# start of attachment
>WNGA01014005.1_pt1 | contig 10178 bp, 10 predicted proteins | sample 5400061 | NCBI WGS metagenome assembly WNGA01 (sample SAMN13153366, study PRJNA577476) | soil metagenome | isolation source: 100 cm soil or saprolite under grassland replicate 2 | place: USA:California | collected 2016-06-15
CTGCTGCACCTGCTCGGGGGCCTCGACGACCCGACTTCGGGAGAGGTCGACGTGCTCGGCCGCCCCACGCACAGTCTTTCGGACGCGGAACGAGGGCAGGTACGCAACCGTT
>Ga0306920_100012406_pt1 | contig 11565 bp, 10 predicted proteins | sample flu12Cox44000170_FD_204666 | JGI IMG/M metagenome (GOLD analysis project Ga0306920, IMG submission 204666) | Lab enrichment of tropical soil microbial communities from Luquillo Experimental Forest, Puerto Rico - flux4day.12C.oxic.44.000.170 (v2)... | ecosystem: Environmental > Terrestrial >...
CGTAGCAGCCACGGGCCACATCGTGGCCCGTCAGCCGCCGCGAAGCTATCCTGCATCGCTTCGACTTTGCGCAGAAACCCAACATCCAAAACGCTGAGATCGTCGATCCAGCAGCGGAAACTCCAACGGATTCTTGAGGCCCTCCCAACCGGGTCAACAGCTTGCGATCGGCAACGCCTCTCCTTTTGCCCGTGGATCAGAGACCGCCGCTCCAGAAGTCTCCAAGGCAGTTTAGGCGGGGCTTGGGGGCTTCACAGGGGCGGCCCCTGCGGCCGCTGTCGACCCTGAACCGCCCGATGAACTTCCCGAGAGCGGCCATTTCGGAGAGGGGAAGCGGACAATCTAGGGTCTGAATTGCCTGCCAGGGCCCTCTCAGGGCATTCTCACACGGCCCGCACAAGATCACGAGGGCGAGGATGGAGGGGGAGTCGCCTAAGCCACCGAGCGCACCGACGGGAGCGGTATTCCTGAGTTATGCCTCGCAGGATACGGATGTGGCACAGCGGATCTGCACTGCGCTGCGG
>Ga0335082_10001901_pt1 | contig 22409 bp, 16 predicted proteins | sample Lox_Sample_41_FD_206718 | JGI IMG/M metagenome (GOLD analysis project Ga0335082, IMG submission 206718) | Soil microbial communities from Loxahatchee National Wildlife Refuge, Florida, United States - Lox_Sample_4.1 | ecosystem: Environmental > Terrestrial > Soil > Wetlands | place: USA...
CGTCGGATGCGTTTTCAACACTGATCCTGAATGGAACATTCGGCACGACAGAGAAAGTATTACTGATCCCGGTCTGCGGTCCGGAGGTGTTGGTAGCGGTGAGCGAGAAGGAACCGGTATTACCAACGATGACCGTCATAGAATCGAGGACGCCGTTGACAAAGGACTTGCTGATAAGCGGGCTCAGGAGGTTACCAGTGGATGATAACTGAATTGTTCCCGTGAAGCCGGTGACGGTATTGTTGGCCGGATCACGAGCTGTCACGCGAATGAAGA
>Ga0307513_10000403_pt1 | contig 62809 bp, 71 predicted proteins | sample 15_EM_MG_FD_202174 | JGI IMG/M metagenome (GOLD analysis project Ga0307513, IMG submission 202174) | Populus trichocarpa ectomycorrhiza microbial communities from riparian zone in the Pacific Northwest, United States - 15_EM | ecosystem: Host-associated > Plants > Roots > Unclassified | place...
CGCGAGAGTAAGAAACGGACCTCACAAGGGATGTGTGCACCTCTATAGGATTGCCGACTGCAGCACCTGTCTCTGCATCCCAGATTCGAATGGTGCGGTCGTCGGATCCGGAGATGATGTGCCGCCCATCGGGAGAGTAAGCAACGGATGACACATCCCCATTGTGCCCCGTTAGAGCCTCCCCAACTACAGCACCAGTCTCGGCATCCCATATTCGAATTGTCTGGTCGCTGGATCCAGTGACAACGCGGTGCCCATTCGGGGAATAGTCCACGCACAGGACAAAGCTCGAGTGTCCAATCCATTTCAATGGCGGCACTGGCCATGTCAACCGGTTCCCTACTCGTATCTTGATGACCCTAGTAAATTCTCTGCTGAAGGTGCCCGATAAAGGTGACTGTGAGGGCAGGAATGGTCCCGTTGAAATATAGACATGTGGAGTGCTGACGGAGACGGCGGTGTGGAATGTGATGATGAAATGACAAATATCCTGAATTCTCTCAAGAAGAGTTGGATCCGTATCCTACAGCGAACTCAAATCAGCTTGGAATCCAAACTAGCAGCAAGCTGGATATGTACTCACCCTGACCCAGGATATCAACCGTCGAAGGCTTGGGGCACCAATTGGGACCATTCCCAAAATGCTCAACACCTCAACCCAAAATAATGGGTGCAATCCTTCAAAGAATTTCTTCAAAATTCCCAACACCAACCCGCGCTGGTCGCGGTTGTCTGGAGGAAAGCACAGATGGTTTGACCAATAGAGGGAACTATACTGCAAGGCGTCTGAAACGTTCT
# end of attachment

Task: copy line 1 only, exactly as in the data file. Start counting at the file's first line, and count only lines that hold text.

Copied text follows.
>WNGA01014005.1_pt1 | contig 10178 bp, 10 predicted proteins | sample 5400061 | NCBI WGS metagenome assembly WNGA01 (sample SAMN13153366, study PRJNA577476) | soil metagenome | isolation source: 100 cm soil or saprolite under grassland replicate 2 | place: USA:California | collected 2016-06-15